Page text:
The first premises of the Leicester School of Art were in a disused warehouse on Pocklington's Walk, while the Leicester Technical School was based in the Wyggeston Hospital School. When the two institutions were merged in 1897 and brought under control of Leicester City Council, a new site was found where they could operate together. Now the Hawthorn Building, this was for several years the only building used by the institution.
After the Second World War the Hawthorn Building became too small and additional buildings were sought including the Lero Buildings at Painter Street from 1946, the Downings Buildings in Newarke Street in 1947 and the Boulevard Buildings on Western Boulevard in 1953. It was always considered preferable to expand locally, and when housing in the streets around the Hawthorn Building was earmarked for slum clearance the Colleges negotiated to use the land. This led to the construction of the Fletcher and James Went buildings in the 1960s and early 1970s. As well as creating new buildings in the area, the Polytechnic took over existing industrial or office sites and converted them to educational use, including the Clephan, Stibbe, Gateway, John Whitehead, Trinity, Bosworth House and Portland Buildings.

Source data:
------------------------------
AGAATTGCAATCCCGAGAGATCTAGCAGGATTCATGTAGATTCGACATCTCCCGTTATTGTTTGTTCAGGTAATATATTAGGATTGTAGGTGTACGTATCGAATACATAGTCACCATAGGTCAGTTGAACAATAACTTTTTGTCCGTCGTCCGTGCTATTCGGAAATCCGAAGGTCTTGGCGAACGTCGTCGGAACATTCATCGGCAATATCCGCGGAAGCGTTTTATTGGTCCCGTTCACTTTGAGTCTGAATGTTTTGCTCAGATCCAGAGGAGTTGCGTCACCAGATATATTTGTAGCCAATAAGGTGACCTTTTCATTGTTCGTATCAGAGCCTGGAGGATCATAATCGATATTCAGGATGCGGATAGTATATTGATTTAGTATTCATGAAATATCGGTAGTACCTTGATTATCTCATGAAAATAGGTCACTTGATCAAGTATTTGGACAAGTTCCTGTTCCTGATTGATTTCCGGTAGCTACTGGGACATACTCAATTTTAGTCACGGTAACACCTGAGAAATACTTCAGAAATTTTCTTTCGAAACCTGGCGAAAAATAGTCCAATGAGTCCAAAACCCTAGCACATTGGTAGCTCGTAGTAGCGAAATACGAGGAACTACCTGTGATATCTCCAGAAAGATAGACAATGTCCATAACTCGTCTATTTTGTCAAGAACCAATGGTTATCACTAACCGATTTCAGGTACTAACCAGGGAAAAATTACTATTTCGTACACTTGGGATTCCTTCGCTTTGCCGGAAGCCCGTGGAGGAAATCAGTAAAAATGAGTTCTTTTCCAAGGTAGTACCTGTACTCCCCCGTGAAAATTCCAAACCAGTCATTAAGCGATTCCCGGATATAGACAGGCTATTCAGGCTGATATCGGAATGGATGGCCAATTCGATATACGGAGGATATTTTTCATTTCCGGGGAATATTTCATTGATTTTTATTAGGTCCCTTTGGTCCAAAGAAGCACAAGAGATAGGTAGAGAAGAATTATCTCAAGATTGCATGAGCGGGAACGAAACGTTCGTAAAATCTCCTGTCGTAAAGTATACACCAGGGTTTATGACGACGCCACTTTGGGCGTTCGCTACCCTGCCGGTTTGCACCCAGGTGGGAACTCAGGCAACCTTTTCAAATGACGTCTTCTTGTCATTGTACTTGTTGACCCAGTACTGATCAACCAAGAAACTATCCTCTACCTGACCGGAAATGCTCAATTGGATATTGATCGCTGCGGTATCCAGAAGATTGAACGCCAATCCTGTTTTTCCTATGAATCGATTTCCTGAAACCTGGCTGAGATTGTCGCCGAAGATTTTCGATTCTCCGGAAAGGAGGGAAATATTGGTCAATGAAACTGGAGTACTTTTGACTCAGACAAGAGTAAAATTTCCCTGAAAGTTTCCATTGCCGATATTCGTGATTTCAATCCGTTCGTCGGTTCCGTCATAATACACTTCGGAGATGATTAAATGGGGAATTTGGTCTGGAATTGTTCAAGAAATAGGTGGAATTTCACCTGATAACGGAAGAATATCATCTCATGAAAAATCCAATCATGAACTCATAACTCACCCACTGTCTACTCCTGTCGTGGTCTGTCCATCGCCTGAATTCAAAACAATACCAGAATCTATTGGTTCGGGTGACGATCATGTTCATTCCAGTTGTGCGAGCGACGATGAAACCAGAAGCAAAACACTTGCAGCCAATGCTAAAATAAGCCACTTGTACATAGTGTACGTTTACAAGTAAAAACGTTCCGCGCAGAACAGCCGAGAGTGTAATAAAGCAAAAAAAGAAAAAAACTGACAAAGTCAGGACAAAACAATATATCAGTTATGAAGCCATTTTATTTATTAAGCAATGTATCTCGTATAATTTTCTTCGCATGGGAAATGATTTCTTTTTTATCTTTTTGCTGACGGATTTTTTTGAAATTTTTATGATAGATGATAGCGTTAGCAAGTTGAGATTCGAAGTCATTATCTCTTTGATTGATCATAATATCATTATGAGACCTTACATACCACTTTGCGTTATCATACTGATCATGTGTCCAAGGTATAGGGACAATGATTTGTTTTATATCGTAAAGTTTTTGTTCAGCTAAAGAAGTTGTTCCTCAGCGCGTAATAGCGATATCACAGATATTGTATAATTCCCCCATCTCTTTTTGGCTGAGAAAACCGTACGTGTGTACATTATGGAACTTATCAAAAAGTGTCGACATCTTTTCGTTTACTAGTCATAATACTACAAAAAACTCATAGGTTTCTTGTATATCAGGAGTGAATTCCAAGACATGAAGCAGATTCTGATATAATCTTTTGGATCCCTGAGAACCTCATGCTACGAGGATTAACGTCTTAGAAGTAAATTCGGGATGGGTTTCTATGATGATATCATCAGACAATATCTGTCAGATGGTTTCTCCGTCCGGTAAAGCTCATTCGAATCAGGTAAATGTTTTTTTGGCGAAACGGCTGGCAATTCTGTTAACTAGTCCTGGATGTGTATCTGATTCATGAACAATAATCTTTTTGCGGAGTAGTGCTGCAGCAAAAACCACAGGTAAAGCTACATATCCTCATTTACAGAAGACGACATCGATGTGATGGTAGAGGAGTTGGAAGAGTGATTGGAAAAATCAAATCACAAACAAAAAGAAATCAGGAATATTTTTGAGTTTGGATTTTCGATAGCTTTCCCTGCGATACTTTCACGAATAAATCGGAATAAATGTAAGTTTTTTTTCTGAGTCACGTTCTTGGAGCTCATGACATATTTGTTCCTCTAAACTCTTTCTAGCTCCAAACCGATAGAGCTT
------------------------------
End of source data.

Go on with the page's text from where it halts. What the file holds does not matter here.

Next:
Following expansion into and then sale of other campus sites in the 1990s DMU brought its focus back to the central Leicester campus in the 2000s, beginning a process of regeneration. This work included the demolition of James Went and construction of Hugh Aston and the Magazine Square, the expansion and refurbishment of Bosworth House (now Edith Murphy), and the rebuilding of the Stibbe Building (now the Campus Centre). In 2014-2017 the Campus Transformation project saw the construction of a new leisure centre and an events venue on Western Boulevard, the total renovation of the Fletcher Building, now called the Vijay Patel Building, and the renovation of Leicester Castle as part of the Business School.